Release Date: Sep 22, 2009
Record label: Asthmatic Kitty
Genre(s): Indie, Rock
Texas Rose, The Thaw and The Beasts is the perfect follow up to Ray Raposa's previous album, City of Refuge. For that, the man behind Castanets holed himself up in Nevada and recorded a solitary desert soundtrack that felt painfully alone. But here, he surrounds himself with players. Alongside regular Castanets members Suzanne Weiche and Henry Nagle, there are contributors both surprising (like Rocket from the Crypt's Jason Crane) and seemingly inevitable (like Black Heart Procession's Pall Jenkins).
Raymond Raposa's reedy voice would sound at home in either a Village coffee shop or a roadhouse, but the pitch-dark music ranges far and wide through organic and electronic textures, often combing the two. The resulting overall sound is cool-- it has a lot of potential for surprises, which Raposa rarely wastes. "No Trouble" is among the finest examples on his sixth album of all of this at work.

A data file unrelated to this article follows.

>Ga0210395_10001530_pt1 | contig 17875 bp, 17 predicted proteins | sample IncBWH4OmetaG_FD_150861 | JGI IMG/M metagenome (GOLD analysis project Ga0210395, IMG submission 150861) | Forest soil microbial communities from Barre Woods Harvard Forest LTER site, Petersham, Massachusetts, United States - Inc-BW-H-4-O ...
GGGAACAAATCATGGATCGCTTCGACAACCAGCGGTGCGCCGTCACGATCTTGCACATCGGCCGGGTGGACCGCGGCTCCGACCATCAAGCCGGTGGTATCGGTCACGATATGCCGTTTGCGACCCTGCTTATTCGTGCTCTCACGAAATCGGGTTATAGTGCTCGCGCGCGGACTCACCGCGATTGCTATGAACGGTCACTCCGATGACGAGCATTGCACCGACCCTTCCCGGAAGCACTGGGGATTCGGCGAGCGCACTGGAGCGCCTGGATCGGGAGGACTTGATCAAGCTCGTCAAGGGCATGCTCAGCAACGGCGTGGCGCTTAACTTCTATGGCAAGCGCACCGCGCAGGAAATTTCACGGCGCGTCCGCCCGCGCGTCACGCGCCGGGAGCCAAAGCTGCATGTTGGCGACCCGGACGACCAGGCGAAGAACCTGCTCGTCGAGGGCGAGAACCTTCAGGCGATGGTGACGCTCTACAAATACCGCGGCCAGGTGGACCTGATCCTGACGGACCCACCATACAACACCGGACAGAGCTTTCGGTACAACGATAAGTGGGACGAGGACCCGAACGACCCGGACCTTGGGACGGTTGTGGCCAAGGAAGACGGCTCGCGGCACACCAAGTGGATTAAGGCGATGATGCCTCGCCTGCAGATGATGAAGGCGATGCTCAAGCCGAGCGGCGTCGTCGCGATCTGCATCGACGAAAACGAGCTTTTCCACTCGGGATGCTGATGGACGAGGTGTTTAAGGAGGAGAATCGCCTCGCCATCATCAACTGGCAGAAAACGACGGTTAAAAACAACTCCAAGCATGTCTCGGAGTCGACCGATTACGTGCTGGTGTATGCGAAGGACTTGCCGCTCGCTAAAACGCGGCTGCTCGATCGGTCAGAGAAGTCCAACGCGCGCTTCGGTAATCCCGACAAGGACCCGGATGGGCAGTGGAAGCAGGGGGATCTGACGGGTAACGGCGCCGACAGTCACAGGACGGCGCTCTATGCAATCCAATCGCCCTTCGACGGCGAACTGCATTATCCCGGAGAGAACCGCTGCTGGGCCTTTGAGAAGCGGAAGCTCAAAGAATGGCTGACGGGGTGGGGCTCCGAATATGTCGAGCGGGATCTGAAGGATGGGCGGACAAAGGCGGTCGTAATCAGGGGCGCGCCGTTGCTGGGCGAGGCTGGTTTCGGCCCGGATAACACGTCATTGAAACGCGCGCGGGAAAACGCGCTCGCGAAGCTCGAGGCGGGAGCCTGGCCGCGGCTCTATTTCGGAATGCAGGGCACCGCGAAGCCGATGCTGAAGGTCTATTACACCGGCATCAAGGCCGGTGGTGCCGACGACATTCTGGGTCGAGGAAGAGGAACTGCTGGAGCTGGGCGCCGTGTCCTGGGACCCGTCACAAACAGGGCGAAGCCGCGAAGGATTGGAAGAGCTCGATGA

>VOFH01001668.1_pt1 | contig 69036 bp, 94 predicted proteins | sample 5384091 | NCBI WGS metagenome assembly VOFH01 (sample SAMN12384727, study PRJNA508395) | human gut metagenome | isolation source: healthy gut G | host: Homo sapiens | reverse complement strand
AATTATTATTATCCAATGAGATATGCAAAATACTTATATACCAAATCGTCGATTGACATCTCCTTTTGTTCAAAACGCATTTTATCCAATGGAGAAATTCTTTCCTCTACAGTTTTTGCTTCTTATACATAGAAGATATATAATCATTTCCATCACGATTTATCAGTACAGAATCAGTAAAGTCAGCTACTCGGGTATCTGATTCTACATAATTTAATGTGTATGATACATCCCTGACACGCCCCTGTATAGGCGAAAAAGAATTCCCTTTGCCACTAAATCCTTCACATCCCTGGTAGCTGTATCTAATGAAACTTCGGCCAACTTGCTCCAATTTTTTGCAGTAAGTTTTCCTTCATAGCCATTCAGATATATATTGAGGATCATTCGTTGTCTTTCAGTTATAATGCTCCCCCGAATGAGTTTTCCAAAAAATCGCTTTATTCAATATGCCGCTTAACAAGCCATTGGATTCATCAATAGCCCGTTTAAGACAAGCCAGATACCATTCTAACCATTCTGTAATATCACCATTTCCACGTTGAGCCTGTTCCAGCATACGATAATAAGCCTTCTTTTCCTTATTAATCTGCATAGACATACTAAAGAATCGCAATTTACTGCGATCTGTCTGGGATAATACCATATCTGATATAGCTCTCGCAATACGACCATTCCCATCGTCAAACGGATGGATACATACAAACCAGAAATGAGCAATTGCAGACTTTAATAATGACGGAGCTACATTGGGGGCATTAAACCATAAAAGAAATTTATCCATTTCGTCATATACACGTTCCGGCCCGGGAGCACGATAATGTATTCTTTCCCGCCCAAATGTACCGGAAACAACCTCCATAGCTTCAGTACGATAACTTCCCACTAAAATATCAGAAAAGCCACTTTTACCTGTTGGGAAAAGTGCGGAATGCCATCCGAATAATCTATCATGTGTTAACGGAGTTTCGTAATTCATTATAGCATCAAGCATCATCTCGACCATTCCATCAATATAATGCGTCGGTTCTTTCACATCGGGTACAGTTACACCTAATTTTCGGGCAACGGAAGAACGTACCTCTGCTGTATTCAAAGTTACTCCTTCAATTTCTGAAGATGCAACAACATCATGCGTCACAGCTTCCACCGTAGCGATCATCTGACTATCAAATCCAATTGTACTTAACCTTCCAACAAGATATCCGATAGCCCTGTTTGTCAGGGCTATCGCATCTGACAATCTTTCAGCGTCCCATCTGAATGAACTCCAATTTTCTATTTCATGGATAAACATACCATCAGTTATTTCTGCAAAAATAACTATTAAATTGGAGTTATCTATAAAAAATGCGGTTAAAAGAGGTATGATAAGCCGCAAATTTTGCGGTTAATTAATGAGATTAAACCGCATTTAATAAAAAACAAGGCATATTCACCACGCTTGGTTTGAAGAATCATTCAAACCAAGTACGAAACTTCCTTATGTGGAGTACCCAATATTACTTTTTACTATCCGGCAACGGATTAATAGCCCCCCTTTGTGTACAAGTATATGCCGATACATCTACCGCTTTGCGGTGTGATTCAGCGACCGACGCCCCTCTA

Out of all the acts tagged under the “freak-folk” genre, the man behind Castanets—Ray Raposa—may be the “freakiest.” Raposa doesn’t claim a city as a home but rather spends his time rambling between Portland, Brooklyn, and where he grew up, San Diego, California. His live shows include a generous amount of improvisation where songs are almost never faithful to their record. Then there are the records, where Raposa doesn’t so much record folk music but deconstruct it.
Touted as one of the pioneers and leaders of the “freak folk” movement of the 2000s, Castanets is also known for their ever changing line up. Sometimes a few members, other times a full-fledged band but most of the time, one sole band leader; Castanets is still one of the most unique bands on the market. San Diego-born and raised, Raymond Raposa’s music as Castanets is fittingly gripping.